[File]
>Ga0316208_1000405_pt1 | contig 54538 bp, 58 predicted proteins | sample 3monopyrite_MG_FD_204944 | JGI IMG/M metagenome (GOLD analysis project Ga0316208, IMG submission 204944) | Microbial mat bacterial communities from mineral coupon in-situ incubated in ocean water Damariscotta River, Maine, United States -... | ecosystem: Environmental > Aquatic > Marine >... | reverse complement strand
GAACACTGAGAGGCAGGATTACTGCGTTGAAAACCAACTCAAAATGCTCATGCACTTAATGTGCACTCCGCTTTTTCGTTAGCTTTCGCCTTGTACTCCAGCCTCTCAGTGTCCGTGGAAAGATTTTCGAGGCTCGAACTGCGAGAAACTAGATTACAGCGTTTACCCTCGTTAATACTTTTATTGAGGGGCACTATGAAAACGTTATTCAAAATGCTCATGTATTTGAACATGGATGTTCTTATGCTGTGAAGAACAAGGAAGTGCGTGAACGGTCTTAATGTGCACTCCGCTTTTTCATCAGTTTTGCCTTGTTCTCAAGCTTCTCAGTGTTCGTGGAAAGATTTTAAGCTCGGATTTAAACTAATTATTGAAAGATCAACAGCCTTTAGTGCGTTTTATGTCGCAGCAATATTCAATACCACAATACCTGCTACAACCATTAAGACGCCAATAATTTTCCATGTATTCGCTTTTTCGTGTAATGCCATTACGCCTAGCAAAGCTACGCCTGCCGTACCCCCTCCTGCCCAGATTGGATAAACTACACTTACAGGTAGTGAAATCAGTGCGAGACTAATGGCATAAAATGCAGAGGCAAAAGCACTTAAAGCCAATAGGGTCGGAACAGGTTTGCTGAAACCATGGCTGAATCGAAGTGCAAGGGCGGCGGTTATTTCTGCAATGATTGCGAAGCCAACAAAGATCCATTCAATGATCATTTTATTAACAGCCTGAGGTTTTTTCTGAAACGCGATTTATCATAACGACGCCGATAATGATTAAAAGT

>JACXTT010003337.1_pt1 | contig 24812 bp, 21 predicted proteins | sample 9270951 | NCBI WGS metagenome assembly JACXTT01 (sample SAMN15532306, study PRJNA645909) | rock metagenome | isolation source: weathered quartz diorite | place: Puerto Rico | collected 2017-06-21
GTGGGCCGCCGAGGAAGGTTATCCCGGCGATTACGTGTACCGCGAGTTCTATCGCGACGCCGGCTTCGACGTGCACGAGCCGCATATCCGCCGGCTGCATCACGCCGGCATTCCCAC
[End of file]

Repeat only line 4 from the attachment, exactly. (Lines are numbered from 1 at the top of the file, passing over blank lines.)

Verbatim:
GTGGGCCGCCGAGGAAGGTTATCCCGGCGATTACGTGTACCGCGAGTTCTATCGCGACGCCGGCTTCGACGTGCACGAGCCGCATATCCGCCGGCTGCATCACGCCGGCATTCCCAC